I didn’t actually notice this too much until later that afternoon. The first dozen shots in the paddocks were all shot around f/3.5 or so. It wasn’t until later (maybe photo number 200) when I was shooting at f/22 and doing 1/20 second pans that I realized my NEW sensor was dirty. Even in the image above it’s hard to tell unless you’re looking at it full res on your computer screen. only a couple of the specs were noticeable to me at that point.
Later that evening was night practice. And, of course, you can’t see any problems on those images since they’re all shot at f/2.8
At this point, Thursday night, I was unaware there was any problem whatsoever with my camera. The few specs I could visibly see on the camera screen (the two at the nose of the Ferrari in the image above) I just figured were on my lens and cleaned my lenses that night at the hotel.
- Day 2 – Realizing how screwed I actually was.
The second day at the track I arrived late, missing the morning practice.
So, when I did arrive around 11a I made my way out to Turn 7 since it was close to the parking lot and I only had a bit longer with the GT practice.
This is when I realized that my camera was going to need to be cleaned… after being a week old, with only 1k on the shutter.
I’ve significantly increased the contrast on this image so you can see all the dust/specs on the image. Look at the both the track and sky. This is shot at f/22, ISO100, 1/30 handheld.
Part of me was STILL thinking “How the HELL are my lenses this filthy?! I clean all my gear before any gig AND I double checked it last night”. I was still naive enough to think it was a lens problem. If your gear suddenly starts having problems like never before, it’s likely the new piece you added, not your existing gear. Obviously. haha.
Here’s a better easier-to-understand screen grab from Lightroom that afternoon when I got back to the media room…
Those are all the dust removal points I had entered before pulling into Photoshop… Once in PS I still had to remove a number of spots that were in areas too tricky for the LR dust removal and needed cloning to take out.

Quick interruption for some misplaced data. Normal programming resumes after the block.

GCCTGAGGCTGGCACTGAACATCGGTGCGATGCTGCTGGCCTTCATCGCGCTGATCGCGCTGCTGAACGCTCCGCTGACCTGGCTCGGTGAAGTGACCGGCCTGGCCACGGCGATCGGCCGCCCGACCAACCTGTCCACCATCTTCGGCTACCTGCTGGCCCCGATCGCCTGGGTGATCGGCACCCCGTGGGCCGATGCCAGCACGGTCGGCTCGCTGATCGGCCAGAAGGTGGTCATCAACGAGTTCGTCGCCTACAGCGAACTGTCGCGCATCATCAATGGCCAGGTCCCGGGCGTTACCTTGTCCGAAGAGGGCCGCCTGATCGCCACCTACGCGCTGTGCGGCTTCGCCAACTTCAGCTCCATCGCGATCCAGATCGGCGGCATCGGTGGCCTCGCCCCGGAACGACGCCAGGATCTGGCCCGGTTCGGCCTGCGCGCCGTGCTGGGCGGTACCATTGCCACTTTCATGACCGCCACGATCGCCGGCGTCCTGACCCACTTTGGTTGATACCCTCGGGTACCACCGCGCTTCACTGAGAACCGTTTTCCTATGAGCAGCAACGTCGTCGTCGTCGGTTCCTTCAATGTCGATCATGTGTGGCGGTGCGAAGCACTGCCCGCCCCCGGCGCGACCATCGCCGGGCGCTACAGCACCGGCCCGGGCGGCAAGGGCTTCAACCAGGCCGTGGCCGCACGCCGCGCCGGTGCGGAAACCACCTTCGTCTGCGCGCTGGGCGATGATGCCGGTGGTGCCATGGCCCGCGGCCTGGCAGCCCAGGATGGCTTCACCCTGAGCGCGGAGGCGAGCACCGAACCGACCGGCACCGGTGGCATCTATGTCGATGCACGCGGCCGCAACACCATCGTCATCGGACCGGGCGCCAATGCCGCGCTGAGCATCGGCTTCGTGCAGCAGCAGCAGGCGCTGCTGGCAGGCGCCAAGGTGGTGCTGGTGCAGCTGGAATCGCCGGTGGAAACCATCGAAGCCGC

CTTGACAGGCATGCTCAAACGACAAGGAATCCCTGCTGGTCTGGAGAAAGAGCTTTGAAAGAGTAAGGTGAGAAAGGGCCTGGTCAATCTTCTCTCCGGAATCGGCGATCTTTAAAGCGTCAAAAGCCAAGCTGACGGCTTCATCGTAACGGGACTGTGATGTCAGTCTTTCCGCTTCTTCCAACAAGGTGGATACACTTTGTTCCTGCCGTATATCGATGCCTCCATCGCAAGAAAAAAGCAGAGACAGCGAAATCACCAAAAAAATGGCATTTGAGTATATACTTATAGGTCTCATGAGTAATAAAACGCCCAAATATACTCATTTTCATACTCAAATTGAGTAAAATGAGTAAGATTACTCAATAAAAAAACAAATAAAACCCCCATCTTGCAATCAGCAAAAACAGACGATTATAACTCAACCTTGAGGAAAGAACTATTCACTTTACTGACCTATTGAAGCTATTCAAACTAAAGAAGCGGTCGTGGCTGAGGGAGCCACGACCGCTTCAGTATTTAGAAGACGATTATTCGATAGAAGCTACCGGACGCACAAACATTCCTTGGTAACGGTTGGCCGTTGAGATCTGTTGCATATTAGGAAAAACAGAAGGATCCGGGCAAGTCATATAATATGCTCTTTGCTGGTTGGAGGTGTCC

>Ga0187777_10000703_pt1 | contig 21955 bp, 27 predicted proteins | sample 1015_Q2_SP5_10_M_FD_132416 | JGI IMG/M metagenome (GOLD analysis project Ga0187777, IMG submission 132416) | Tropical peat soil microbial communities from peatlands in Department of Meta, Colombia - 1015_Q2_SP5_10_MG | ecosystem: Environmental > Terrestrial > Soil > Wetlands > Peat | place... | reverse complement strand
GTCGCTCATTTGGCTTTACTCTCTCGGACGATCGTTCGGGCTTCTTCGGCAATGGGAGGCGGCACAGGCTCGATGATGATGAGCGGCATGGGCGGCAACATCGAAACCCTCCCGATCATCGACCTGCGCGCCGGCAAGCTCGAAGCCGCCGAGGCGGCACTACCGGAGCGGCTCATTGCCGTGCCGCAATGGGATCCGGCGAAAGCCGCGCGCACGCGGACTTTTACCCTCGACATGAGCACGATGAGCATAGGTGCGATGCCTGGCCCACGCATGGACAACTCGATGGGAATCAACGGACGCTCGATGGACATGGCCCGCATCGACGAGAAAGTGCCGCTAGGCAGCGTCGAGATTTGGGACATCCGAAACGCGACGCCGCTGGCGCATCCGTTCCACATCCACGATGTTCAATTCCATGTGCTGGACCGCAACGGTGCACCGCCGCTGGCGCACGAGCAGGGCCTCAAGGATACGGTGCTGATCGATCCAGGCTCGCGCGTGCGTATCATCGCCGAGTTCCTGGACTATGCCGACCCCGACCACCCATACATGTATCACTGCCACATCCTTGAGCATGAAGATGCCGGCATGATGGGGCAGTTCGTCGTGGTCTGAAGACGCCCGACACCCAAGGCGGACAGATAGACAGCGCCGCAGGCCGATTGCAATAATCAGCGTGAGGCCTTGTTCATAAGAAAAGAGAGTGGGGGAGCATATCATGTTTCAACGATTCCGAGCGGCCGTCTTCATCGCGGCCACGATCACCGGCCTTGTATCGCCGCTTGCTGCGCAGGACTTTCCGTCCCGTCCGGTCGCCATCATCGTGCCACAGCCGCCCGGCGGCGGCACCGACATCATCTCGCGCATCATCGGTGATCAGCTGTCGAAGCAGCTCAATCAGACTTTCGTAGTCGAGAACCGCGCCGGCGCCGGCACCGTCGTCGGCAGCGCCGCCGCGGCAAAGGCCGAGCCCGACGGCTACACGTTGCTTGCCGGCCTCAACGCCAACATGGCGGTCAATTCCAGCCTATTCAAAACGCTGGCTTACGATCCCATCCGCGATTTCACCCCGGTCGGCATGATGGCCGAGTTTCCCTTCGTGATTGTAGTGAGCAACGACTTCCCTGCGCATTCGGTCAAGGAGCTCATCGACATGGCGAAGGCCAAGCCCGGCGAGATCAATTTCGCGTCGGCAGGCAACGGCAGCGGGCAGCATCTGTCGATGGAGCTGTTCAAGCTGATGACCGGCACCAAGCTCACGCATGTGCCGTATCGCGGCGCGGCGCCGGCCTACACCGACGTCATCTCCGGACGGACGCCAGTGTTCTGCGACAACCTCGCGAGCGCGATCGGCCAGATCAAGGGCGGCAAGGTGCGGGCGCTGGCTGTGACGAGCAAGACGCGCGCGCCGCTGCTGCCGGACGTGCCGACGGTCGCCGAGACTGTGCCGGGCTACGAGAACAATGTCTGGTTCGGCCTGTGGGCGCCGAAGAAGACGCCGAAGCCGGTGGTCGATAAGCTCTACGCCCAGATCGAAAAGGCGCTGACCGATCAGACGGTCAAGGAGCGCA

I’m sorry, but this is just bullshit.
You can imagine how pissed off I was sitting in the media room realizing all my photos I shot were useless. I actually cut shooting that practice short because these were totally noticeable on the camera screen. Today was a bright, hot, sunny day – unlike the afternoon before – and the sensor damage was very apparent.
Well, I had cleaning swabs with me and decided that I would have to clean my new camera back in the media room.
I used three swabs that didn’t appear to help much at all.
I saved my final one for the next day since Friday was now pretty much over and I was just going to try and get some portraits of the Falken Tire drivers who I know since I wanted to create nice portrait shots of them at the track. My camera issue would have to wait til later and I knew portraits at f/2 wouldn’t be a problem.
I called Canon support that afternoon to talk to someone and find out if there is a Canon certified repair center in Orlando, Florida – I knew there wasn’t, but I wanted to call anyway and discuss the whole issue with someone at the company.
I explained the issue, that the camera was brand new. The man on the phone pulled up my Canon account and saw all my gear registered, including my new DX. He explained what I already knew, that the closest Canon service center was in the New England area and nowhere near Florida. I said I would just take it into the Irvine center the following week since I live in SoCal.
I was told that because my camera was a week old it was still under warranty and they would take care of repairs needed.
On race day I tried to still use my camera a little bit. I was there working. I HAD to take photos at this race.
- Nope. Camera is still pretty useless.
This is the photo from the top of this post. Contrast increased so you can see more of the sensor damage.